A New Neighbor

We have a new neighbor. She took up residence in our kitchen window the other day, and I intend to leave her there, as long as she wishes to remain. She is a barn spider, araneas cavaticus, and since I was raised in this country as one of the last members of generation X, that means I am compelled to call her Charlotte A. Cavatica, so I do.
Meet Charlotte.

I took the picture, and then scoured the internet to find out what kind of spider she was, before I could decide on a name for her. Charlotte had come to mind at first, but I wanted to know what she was, in hopes of a less cliched name for her. No such luck, once I saw the latin name, I was stuck. But it suits her I think.
Isn't she pretty? I love the way her legs fade to a redder hue near her body. I wish I could get a picture of what she looks like with the light in the window behind her at night, but the camera wasn't doing so good at getting a good exposure with a shutter speed fast enough to fight my unsteady hand. But I still think she's pretty.


More Adventures in Baking

To continue on the baking theme . . . I did bake a few loaves of sourdough the other day, I just didn't get a chance to post pics because I ran out of time.
After adding flour and water to the starter, I had a dough ball

This I kneaded, and let rise for one hour. Then I folded it like a letter twice, and let it rise for another hour. Another set of letter folds and it was left to rise for a couple hours. I then formed it into a round loaf and placed it upside down in a colander lined with a towel. After another three hours or so, I carefully turned this out onto a baking sheet and put it in the oven. This made a loaf of bread.

I'm not entirely satisfied with the process, neither it's length or how the bread turned out - I don't like my crust that dark - but the bread tastes just fine.
Next time I think I'm going to forego the round loaf and make the loaves in my bread pans, for easier sandwich construction. Also, I'm going to turn down the heat in the oven a bit, and bake a little longer, which will make a less burnt looking crust.
I ended up with four loaves of bread from that baking day and we already had one in the freezer from some I'd made earlier - so I won't need to bake again for a little while. Now I'm trying to decide what to make next.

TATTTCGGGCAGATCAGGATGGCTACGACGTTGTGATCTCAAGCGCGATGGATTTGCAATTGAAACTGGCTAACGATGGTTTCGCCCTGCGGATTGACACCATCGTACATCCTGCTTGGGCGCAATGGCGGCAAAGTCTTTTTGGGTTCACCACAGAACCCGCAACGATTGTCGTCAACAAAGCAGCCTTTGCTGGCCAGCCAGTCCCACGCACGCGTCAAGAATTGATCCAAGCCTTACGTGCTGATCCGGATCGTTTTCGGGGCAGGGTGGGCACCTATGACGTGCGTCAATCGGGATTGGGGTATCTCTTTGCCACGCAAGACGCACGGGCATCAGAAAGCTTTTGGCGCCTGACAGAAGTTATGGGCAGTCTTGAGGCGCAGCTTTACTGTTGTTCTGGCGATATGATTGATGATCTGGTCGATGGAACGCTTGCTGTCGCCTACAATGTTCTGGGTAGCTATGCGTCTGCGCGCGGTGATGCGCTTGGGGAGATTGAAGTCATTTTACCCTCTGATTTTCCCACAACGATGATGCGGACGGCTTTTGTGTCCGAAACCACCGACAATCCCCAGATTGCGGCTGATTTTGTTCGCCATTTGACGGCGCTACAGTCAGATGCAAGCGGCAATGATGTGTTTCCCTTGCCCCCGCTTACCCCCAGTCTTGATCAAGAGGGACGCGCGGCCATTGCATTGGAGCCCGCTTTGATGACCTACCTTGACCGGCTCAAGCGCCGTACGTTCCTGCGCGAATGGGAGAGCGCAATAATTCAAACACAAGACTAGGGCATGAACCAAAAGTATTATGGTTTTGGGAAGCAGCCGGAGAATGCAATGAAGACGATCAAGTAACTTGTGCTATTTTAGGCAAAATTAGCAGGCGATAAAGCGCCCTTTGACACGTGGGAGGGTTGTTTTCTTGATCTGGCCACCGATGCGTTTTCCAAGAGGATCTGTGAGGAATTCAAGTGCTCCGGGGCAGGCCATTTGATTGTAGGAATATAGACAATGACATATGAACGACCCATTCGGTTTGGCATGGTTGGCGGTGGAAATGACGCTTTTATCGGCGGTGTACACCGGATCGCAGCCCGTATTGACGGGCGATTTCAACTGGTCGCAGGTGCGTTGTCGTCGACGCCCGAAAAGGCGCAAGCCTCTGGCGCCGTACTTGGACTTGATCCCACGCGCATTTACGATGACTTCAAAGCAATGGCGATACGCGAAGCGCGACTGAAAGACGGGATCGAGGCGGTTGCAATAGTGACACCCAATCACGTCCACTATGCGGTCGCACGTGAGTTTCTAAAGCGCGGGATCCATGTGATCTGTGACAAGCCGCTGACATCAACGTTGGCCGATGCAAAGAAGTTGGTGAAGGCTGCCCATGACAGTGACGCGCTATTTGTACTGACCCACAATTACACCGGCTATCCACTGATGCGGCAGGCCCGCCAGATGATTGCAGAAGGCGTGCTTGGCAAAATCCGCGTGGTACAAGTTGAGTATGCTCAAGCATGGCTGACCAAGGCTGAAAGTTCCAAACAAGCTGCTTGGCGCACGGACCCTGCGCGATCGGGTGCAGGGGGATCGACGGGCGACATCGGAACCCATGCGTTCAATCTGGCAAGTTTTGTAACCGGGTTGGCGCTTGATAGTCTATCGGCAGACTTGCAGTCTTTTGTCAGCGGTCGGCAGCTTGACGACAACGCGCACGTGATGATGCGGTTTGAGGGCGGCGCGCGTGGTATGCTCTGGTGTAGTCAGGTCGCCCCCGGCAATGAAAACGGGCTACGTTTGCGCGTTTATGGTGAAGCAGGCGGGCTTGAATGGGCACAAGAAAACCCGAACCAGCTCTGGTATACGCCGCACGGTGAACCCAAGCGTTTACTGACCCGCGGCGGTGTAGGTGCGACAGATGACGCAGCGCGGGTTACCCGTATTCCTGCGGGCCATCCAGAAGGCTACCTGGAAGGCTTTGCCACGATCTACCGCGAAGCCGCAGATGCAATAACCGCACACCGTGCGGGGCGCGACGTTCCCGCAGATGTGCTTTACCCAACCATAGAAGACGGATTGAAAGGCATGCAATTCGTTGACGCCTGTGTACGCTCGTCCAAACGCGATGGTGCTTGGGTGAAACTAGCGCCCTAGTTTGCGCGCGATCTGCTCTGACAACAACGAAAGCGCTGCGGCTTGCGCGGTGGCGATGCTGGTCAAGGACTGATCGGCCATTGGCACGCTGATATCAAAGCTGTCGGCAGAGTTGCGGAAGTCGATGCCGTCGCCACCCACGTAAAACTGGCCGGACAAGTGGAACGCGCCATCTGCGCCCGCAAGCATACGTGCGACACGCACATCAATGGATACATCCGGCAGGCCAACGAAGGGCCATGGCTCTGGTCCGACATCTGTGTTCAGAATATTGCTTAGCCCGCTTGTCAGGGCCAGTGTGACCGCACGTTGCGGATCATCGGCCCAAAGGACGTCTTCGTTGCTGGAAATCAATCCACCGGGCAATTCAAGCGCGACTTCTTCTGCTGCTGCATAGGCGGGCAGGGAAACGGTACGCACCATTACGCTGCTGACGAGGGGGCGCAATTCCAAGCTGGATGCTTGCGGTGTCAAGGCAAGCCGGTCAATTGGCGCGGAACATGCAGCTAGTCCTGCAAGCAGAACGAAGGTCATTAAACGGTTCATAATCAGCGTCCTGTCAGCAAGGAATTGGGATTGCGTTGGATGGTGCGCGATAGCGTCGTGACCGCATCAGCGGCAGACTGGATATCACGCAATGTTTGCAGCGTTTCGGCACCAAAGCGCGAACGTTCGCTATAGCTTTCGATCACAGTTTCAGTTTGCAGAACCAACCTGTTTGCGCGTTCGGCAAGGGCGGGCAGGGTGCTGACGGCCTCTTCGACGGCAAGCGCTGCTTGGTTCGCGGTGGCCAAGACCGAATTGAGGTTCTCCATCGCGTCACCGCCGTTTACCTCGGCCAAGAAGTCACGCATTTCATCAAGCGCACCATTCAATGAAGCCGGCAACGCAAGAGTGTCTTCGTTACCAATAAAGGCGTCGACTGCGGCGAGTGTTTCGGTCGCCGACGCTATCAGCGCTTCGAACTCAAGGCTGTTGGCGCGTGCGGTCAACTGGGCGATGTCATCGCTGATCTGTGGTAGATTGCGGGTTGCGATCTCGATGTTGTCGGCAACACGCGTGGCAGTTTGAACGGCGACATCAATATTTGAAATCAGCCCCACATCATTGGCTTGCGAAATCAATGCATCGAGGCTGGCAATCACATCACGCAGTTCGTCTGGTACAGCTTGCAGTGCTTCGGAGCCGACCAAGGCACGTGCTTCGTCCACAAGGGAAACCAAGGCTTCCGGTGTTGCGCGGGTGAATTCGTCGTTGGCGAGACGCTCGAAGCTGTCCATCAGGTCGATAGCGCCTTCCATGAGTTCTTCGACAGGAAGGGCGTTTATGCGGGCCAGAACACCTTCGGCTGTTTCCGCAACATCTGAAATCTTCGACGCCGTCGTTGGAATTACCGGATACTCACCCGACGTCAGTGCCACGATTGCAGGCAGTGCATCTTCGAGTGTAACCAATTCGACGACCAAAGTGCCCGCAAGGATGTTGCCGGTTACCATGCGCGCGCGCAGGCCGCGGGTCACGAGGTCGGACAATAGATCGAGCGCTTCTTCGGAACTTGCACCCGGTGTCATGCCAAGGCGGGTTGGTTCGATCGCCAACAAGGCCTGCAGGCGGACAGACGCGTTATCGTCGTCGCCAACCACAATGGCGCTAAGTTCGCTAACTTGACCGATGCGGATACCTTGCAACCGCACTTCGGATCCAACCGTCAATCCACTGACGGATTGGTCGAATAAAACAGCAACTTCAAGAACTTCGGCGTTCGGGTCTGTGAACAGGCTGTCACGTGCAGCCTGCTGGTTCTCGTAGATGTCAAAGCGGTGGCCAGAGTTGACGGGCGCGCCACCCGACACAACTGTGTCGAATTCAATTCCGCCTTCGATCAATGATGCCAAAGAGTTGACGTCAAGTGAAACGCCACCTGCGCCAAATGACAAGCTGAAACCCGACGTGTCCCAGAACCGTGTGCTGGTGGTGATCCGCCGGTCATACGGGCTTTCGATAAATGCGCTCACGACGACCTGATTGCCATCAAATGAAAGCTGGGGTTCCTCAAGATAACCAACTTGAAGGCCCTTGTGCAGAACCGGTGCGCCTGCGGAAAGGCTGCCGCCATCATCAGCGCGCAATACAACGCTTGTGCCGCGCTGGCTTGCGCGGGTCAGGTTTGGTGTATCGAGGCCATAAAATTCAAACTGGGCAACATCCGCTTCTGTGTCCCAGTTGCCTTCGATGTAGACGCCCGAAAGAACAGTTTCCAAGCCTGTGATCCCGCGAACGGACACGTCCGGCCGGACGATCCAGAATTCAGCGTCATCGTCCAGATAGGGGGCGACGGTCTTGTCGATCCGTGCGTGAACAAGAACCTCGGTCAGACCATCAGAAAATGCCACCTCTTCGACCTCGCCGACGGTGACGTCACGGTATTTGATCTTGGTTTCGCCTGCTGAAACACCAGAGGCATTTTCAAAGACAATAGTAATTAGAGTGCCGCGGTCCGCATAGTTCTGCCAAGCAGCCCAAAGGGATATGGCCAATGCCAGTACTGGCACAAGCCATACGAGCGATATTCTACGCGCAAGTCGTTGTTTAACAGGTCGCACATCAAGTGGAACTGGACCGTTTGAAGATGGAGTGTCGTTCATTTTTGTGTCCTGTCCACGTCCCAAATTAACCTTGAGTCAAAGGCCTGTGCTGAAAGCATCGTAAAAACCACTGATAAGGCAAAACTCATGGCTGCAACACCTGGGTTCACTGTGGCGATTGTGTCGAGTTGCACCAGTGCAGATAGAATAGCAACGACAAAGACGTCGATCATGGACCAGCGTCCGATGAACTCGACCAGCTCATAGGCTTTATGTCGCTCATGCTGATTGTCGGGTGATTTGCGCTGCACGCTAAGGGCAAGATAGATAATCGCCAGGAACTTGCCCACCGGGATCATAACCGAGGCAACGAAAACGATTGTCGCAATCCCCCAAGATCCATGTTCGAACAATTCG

Whatever I do, the next baking day needs to include some more ciabatta - or chewbacca bread (the boy "re-named" it) - for sandwich buns. It makes a great panini, and we're betting it would be good as texas toast and hamburger buns.


A Surprise Today

I decided, that while I was over at mom's doing laundry, I would take the camera and peruse the garden for interesting things to shoot.
Well, mom's surprise lilies were up - we're not positive what they are, or how they got there, but they're pretty so we don't complain. See?

Well, this particular surprise lily included an added surprise, you might have noticed it in the last picture, but I managed to snap a better one . . . the lily had a little friend!

And just for flavor, I just want to share . . . A warm, soft, fluffy towel that smells lightly of lavender just makes a day so much better, even if it's already good.


A small lesson learned

1Today we remember as a country. We remember a day when we all felt the pain of a now iconic tragedy that struck us from behind when we weren't looking.Yesterday we remembered as a family. We remembered a day when we felt the pain of a still somewhat fresh tragedy that struck us from behind when we least expected it.Today is the five year anniversary of the plane crashes on September 11th. Yesterday was the six month anniversary of my dad's death.
And I've been thinking today, about pain and tragedy, in an altogether not depressing or morose context. I'm feeling incredibly blessed to have not experienced the numbing pain of a major tragedy too early on in life. I feel like I was spared that depth of painful experience until I was mature enough to handle it. One never thinks oneself capable of handing the pain before it happens, I certainly never would have guessed I could. And yet, I think of all of the versions of me that I've been as I've grown up, and I'm glad it's the post-freshman-year-of-college me that's been faced both with the tragedy of 9/11 and with the loss of my dad. The other me's weren't ready for that. God is good.
After the towers fell I felt tired and numb for a few days. I didn't know what or how to think, and I felt like napping a lot. Now I can look back and see some of the good that has come out of it all, though I still don't know quite what to think about all of it.